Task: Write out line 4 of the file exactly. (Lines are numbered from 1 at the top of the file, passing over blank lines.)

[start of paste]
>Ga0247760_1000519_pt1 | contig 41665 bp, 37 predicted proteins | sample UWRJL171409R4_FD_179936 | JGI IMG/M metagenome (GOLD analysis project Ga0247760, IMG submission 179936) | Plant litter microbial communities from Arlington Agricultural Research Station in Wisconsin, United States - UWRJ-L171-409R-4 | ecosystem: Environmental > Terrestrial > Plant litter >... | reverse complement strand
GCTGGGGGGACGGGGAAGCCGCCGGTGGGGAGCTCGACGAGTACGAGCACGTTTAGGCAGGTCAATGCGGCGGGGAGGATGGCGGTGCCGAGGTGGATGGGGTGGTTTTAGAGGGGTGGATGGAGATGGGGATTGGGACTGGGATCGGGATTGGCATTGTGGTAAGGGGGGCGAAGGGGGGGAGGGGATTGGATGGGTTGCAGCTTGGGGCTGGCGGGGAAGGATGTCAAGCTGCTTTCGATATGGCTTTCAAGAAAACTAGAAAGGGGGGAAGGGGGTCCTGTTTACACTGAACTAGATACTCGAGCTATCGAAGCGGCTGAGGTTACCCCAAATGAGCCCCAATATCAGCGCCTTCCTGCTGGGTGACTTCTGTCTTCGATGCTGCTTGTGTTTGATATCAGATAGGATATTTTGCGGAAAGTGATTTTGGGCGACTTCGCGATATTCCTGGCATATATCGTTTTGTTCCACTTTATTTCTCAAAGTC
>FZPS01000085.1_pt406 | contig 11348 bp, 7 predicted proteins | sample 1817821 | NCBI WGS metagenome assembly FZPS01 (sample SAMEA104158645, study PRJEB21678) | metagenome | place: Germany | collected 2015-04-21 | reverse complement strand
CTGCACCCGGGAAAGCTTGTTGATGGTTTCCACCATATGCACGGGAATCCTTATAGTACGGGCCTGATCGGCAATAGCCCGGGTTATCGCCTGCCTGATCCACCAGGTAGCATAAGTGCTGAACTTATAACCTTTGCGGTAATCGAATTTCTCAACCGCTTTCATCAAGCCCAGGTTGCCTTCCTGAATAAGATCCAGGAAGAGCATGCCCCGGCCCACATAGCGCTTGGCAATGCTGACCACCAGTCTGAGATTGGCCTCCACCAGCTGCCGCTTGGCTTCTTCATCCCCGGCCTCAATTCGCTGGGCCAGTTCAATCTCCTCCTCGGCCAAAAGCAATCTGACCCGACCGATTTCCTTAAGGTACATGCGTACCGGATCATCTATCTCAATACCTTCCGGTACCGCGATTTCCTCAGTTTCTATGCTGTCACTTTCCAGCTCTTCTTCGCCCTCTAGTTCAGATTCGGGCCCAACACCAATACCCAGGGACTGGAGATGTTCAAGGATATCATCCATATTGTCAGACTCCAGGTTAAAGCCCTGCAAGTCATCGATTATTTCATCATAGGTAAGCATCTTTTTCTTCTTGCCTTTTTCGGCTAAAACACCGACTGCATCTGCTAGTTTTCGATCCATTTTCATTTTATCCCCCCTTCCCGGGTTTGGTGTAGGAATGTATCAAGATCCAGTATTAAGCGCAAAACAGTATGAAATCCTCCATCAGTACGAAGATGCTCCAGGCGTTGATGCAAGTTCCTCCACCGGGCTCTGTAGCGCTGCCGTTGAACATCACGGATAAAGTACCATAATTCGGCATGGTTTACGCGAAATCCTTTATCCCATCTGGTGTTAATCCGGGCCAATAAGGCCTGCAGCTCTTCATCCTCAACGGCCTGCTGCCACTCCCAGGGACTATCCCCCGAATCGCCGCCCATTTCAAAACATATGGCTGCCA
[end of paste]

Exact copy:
CTGCACCCGGGAAAGCTTGTTGATGGTTTCCACCATATGCACGGGAATCCTTATAGTACGGGCCTGATCGGCAATAGCCCGGGTTATCGCCTGCCTGATCCACCAGGTAGCATAAGTGCTGAACTTATAACCTTTGCGGTAATCGAATTTCTCAACCGCTTTCATCAAGCCCAGGTTGCCTTCCTGAATAAGATCCAGGAAGAGCATGCCCCGGCCCACATAGCGCTTGGCAATGCTGACCACCAGTCTGAGATTGGCCTCCACCAGCTGCCGCTTGGCTTCTTCATCCCCGGCCTCAATTCGCTGGGCCAGTTCAATCTCCTCCTCGGCCAAAAGCAATCTGACCCGACCGATTTCCTTAAGGTACATGCGTACCGGATCATCTATCTCAATACCTTCCGGTACCGCGATTTCCTCAGTTTCTATGCTGTCACTTTCCAGCTCTTCTTCGCCCTCTAGTTCAGATTCGGGCCCAACACCAATACCCAGGGACTGGAGATGTTCAAGGATATCATCCATATTGTCAGACTCCAGGTTAAAGCCCTGCAAGTCATCGATTATTTCATCATAGGTAAGCATCTTTTTCTTCTTGCCTTTTTCGGCTAAAACACCGACTGCATCTGCTAGTTTTCGATCCATTTTCATTTTATCCCCCCTTCCCGGGTTTGGTGTAGGAATGTATCAAGATCCAGTATTAAGCGCAAAACAGTATGAAATCCTCCATCAGTACGAAGATGCTCCAGGCGTTGATGCAAGTTCCTCCACCGGGCTCTGTAGCGCTGCCGTTGAACATCACGGATAAAGTACCATAATTCGGCATGGTTTACGCGAAATCCTTTATCCCATCTGGTGTTAATCCGGGCCAATAAGGCCTGCAGCTCTTCATCCTCAACGGCCTGCTGCCACTCCCAGGGACTATCCCCCGAATCGCCGCCCATTTCAAAACATATGGCTGCCA